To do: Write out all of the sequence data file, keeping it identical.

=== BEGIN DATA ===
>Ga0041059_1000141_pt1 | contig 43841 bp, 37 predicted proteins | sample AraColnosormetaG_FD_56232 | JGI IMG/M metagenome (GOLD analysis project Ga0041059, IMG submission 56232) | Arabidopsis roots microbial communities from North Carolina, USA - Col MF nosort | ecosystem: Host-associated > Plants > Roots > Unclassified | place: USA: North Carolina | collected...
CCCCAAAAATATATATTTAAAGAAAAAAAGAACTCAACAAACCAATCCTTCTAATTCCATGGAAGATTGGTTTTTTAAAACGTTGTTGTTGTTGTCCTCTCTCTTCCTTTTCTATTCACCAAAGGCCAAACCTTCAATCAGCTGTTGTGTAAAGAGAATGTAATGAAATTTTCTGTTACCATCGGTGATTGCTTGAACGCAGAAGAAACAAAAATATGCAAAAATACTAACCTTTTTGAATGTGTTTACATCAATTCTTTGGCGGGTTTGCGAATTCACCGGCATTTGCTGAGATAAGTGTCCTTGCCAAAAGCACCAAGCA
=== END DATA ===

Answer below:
>Ga0041059_1000141_pt1 | contig 43841 bp, 37 predicted proteins | sample AraColnosormetaG_FD_56232 | JGI IMG/M metagenome (GOLD analysis project Ga0041059, IMG submission 56232) | Arabidopsis roots microbial communities from North Carolina, USA - Col MF nosort | ecosystem: Host-associated > Plants > Roots > Unclassified | place: USA: North Carolina | collected...
CCCCAAAAATATATATTTAAAGAAAAAAAGAACTCAACAAACCAATCCTTCTAATTCCATGGAAGATTGGTTTTTTAAAACGTTGTTGTTGTTGTCCTCTCTCTTCCTTTTCTATTCACCAAAGGCCAAACCTTCAATCAGCTGTTGTGTAAAGAGAATGTAATGAAATTTTCTGTTACCATCGGTGATTGCTTGAACGCAGAAGAAACAAAAATATGCAAAAATACTAACCTTTTTGAATGTGTTTACATCAATTCTTTGGCGGGTTTGCGAATTCACCGGCATTTGCTGAGATAAGTGTCCTTGCCAAAAGCACCAAGCA